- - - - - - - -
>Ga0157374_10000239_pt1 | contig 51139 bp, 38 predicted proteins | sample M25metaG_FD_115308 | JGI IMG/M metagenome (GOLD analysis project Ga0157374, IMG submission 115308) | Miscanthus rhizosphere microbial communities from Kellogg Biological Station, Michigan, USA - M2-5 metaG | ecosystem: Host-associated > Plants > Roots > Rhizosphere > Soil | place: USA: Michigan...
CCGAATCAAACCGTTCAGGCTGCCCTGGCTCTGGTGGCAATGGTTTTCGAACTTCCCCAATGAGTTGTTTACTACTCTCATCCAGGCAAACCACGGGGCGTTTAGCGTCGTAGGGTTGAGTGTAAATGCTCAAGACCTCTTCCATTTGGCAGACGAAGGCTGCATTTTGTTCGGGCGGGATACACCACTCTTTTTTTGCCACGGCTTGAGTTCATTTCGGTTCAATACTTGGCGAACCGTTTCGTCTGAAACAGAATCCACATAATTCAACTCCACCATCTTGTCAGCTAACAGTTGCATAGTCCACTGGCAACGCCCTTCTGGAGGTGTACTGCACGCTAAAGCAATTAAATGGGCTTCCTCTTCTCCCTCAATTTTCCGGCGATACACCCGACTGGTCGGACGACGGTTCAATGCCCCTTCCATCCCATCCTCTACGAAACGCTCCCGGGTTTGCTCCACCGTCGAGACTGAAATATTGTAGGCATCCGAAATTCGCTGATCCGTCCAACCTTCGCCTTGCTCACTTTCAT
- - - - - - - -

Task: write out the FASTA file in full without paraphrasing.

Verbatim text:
>Ga0157374_10000239_pt1 | contig 51139 bp, 38 predicted proteins | sample M25metaG_FD_115308 | JGI IMG/M metagenome (GOLD analysis project Ga0157374, IMG submission 115308) | Miscanthus rhizosphere microbial communities from Kellogg Biological Station, Michigan, USA - M2-5 metaG | ecosystem: Host-associated > Plants > Roots > Rhizosphere > Soil | place: USA: Michigan...
CCGAATCAAACCGTTCAGGCTGCCCTGGCTCTGGTGGCAATGGTTTTCGAACTTCCCCAATGAGTTGTTTACTACTCTCATCCAGGCAAACCACGGGGCGTTTAGCGTCGTAGGGTTGAGTGTAAATGCTCAAGACCTCTTCCATTTGGCAGACGAAGGCTGCATTTTGTTCGGGCGGGATACACCACTCTTTTTTTGCCACGGCTTGAGTTCATTTCGGTTCAATACTTGGCGAACCGTTTCGTCTGAAACAGAATCCACATAATTCAACTCCACCATCTTGTCAGCTAACAGTTGCATAGTCCACTGGCAACGCCCTTCTGGAGGTGTACTGCACGCTAAAGCAATTAAATGGGCTTCCTCTTCTCCCTCAATTTTCCGGCGATACACCCGACTGGTCGGACGACGGTTCAATGCCCCTTCCATCCCATCCTCTACGAAACGCTCCCGGGTTTGCTCCACCGTCGAGACTGAAATATTGTAGGCATCCGAAATTCGCTGATCCGTCCAACCTTCGCCTTGCTCACTTTCAT